Looking for your first home to buy is an exciting time in anybody’s life. It’s also a very daunting process, after all this is likely to be the biggest purchasing decision you’ll make in your entire life (no pressure). Avoid the most common mistakes made by first-home buyers with these five steps.
1. Get a copy of your credit report from all three credit bureaus and check for errors
You can get a free copy of your report from TransUnion, Equifax and Experian once per year for free from the government endorsed site annualcreditreport.com. Before you start looking for houses it’s vital you check all three of these reports for any errors. An error on your credit report could affect your chances for being approved for a loan or the rate of interest a lender offers you. In 2013 an FTC study found that up to 5% of consumers had errors on their credit report which could cause them to get less than favorable terms.
If you do find an error on your credit report, you’ll need to dispute it with both the credit bureaus and the data furnisher who posted the incorrect information. You can dispute incorrect information online by clicking here. Credit bureaus have a period of 45 days to respond to your dispute, so make sure you leave plenty of time between this first step and when you start looking for a new home.
2. Find out your three major FICO® Scores
Applying for a home loan is one of the few times that a lender will check your FICO Scores from each credit report, so it’s important that you do your due diligence and do the same. The reason you’ll want to know your score is that it’ll affect the interest rate you’re offered by lenders.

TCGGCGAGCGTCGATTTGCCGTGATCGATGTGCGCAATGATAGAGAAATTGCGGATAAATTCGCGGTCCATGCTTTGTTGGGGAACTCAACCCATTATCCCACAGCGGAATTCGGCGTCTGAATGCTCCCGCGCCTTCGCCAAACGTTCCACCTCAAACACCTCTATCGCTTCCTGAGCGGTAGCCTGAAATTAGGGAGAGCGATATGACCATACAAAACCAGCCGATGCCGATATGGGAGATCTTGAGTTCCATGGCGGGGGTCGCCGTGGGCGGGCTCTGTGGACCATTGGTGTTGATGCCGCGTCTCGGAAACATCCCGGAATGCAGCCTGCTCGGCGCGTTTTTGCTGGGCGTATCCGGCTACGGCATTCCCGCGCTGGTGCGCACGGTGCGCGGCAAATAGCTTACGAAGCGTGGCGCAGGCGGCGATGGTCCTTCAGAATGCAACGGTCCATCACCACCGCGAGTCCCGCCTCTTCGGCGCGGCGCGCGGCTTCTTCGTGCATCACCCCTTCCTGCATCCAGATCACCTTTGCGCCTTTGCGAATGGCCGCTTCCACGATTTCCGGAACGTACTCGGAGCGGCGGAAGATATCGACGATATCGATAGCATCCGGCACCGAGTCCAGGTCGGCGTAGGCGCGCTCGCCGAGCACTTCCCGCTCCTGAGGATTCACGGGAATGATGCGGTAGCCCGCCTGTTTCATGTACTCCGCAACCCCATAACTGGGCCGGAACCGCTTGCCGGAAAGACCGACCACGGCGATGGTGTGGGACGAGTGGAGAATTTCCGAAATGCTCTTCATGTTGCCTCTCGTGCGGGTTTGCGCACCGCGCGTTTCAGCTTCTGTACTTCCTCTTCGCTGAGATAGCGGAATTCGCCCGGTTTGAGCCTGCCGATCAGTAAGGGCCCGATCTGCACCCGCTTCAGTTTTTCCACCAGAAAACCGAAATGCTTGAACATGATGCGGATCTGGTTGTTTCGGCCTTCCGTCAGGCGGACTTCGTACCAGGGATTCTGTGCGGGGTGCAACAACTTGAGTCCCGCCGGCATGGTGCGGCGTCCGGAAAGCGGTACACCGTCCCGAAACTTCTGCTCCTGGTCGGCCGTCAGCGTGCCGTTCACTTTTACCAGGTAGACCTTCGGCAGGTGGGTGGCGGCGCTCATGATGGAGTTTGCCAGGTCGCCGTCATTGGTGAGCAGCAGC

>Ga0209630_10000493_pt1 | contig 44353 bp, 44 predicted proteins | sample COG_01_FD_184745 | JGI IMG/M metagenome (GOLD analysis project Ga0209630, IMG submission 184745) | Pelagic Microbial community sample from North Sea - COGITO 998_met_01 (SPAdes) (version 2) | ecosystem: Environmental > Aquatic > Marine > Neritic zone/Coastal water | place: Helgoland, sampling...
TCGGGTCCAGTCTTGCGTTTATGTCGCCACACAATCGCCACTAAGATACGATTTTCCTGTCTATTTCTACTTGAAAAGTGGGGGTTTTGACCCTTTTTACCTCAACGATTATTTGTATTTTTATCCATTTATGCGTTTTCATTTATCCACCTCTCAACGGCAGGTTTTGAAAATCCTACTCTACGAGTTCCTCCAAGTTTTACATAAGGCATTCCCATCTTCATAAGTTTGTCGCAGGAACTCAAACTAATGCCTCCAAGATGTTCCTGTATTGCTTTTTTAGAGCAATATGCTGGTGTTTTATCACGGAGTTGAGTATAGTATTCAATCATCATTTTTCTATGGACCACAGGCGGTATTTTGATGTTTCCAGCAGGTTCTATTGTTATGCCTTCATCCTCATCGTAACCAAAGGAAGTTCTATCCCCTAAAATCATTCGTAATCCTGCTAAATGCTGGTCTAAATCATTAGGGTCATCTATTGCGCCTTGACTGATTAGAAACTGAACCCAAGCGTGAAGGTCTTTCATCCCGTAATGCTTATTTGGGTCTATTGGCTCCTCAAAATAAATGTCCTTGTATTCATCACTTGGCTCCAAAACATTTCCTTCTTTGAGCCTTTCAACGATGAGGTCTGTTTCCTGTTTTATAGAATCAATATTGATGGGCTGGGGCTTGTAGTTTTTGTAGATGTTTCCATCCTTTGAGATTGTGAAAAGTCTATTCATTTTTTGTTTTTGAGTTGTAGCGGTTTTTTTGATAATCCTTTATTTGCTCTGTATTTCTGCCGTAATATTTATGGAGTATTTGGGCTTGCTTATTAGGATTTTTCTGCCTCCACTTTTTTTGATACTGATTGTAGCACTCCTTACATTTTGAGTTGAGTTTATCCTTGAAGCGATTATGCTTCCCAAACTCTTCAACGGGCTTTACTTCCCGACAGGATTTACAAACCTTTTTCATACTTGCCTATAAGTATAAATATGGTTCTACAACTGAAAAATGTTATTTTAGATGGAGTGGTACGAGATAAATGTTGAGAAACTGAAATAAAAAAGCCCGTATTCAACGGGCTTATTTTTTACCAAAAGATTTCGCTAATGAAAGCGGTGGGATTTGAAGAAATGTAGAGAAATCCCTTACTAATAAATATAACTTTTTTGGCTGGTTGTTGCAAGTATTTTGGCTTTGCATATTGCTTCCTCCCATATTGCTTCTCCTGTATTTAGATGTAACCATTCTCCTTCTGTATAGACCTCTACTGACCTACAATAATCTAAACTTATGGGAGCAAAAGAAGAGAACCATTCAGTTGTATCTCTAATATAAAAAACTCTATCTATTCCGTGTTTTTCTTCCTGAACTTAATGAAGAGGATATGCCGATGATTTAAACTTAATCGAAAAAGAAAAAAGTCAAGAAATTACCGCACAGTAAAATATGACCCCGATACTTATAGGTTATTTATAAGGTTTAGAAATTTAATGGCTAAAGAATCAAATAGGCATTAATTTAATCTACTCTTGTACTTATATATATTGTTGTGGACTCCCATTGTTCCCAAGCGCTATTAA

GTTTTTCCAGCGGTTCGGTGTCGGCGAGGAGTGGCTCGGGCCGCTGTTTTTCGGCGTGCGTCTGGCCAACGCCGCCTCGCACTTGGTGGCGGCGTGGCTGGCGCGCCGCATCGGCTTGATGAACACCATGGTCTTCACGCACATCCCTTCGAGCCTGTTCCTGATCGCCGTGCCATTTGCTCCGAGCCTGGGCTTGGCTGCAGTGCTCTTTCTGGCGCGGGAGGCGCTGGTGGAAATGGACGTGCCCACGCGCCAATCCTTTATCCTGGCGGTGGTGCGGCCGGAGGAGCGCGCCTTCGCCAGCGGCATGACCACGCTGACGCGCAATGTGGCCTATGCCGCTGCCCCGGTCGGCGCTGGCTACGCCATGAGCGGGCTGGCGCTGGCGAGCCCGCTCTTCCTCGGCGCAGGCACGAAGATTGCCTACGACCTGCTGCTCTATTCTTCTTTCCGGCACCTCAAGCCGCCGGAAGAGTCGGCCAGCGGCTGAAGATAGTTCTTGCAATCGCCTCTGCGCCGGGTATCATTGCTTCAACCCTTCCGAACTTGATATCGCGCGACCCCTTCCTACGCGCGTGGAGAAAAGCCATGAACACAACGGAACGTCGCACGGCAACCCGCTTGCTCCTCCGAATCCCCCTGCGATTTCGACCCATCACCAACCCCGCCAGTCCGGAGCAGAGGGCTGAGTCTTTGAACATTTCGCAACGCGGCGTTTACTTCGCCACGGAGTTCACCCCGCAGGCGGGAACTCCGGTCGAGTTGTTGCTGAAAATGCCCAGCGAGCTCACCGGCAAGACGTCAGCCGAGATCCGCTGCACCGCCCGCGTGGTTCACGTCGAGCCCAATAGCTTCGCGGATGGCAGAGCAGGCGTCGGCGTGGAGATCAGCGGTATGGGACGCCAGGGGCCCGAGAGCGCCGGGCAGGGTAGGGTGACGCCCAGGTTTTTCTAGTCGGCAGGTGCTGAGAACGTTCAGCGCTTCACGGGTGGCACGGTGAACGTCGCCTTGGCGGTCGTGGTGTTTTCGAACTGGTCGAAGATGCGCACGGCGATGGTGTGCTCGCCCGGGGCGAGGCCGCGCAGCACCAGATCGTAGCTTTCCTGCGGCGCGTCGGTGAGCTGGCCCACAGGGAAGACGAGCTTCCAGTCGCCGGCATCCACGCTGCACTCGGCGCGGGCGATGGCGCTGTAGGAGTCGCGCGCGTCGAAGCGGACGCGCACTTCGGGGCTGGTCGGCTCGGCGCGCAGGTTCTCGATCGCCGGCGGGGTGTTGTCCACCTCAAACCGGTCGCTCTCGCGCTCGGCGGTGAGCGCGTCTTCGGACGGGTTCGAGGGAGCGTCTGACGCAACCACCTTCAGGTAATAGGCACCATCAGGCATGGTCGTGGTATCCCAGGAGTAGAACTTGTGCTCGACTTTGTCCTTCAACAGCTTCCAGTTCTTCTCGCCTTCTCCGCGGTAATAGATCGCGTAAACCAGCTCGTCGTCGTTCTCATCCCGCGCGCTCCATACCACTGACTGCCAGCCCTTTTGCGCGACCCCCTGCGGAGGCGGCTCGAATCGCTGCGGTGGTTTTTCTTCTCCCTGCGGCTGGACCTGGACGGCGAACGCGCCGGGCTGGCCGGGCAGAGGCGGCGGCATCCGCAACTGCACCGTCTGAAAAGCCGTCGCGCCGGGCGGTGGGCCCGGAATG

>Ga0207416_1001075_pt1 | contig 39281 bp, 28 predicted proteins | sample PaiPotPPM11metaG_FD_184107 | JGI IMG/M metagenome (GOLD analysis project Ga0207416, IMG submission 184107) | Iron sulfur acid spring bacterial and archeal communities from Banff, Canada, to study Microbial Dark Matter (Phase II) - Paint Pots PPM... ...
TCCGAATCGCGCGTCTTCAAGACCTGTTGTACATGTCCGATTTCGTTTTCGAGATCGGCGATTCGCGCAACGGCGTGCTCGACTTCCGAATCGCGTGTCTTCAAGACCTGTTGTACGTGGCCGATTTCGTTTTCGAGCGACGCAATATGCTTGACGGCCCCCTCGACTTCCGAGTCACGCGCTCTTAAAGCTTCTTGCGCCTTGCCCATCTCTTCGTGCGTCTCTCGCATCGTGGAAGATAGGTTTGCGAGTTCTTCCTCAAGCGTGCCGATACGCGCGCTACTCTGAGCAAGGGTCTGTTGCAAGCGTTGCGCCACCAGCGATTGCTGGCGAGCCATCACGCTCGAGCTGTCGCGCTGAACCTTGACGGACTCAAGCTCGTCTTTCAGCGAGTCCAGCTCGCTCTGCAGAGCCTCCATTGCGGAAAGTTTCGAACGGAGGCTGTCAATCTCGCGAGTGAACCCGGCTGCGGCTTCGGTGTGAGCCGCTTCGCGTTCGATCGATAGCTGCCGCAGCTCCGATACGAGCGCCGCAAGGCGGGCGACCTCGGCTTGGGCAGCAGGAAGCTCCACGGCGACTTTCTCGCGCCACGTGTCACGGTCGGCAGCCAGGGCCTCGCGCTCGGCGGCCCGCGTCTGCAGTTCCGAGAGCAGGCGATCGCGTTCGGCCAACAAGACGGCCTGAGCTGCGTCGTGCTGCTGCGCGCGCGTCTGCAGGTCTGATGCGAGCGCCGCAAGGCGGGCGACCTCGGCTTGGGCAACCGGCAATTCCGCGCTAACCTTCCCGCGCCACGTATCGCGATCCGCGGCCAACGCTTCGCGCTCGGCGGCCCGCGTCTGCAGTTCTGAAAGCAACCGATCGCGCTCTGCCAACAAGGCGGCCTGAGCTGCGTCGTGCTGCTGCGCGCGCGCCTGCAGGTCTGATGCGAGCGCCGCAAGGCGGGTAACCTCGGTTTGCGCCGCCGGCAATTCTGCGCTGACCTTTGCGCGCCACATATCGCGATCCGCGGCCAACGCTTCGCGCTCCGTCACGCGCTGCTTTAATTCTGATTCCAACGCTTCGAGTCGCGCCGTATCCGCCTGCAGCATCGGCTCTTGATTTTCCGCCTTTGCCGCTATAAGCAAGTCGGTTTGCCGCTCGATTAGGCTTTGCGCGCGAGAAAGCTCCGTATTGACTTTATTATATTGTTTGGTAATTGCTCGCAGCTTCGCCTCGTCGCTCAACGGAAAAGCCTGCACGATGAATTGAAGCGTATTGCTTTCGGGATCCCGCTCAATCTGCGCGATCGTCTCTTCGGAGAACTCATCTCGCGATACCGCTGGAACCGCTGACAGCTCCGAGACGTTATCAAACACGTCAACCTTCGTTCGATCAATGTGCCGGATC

For most lenders, the gold standard is an average score of 740 or above. When we say gold standard, we mean that you’ll be given the best rate that lender offers (which incidentally is usually the interest rate published on their website or marketing materials).
If you don’t have that magical score of 740 and above, all hope is not lost. As your score decreases the chance you’ll become delinquent increases. This means the lender has a greater risk that you’ll default on your mortgage and they’ll charge you a higher than advertised APR as a result. You can see how much of a difference this’ll make by using this mortgage calculator by myFICO.
For those with lower FICO Scores your best bet is to try and get your loan through a financial institution that you have an existing relationship with (e.g the institution you do your everyday banking with) as they have access to a complete view of your banking relationship with them.
3. Decide on your budget
When looking for a house one of the most important things to do is to create a budget and stick to it. It’s much easier if you create this budget before looking at houses, this way you won’t be swayed to increase your budget to something you can’t afford because a certain house falls outside this budget.
There are three main things which will decide your budget for a house:
- Down deposit that you have saved up